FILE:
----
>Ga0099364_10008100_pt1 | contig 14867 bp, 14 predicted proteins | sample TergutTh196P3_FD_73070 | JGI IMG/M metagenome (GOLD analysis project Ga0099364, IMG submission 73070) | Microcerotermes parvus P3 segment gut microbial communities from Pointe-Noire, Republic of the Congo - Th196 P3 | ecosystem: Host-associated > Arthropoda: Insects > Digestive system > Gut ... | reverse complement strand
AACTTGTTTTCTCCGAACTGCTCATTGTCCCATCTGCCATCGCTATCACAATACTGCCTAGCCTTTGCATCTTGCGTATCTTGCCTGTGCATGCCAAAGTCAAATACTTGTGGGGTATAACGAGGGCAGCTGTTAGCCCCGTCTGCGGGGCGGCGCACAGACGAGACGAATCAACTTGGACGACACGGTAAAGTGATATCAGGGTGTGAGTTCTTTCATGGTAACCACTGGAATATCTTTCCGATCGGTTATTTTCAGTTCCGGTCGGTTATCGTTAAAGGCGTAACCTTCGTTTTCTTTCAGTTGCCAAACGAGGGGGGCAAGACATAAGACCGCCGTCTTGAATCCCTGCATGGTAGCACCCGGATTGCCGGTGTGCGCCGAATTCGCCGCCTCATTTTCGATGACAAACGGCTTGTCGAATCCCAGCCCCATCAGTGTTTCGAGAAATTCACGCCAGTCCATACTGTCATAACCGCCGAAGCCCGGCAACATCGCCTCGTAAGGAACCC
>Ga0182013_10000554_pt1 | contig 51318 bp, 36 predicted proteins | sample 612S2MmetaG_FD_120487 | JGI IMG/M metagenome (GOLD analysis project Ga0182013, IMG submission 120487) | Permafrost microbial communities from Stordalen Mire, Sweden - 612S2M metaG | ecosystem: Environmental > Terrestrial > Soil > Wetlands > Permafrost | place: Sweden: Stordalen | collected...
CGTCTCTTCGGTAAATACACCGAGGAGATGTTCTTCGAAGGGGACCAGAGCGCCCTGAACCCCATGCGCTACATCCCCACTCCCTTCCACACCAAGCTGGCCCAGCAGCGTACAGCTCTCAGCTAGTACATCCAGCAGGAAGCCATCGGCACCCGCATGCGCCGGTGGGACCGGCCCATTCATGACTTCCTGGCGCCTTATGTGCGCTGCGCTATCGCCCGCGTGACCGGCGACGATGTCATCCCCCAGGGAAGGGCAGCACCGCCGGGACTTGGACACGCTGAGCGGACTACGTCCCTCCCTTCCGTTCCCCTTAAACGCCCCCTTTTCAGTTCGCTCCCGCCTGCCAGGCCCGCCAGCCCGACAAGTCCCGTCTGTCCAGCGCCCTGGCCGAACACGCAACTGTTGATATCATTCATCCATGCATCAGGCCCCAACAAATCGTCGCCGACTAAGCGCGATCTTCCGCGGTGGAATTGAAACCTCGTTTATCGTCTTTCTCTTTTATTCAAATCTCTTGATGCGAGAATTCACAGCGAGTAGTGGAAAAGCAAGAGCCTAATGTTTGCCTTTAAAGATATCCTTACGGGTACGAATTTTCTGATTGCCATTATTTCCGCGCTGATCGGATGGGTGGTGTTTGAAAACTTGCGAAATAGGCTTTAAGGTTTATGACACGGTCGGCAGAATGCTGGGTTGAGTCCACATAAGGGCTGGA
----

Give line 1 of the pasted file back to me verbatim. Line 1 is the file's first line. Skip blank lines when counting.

>Ga0099364_10008100_pt1 | contig 14867 bp, 14 predicted proteins | sample TergutTh196P3_FD_73070 | JGI IMG/M metagenome (GOLD analysis project Ga0099364, IMG submission 73070) | Microcerotermes parvus P3 segment gut microbial communities from Pointe-Noire, Republic of the Congo - Th196 P3 | ecosystem: Host-associated > Arthropoda: Insects > Digestive system > Gut ... | reverse complement strand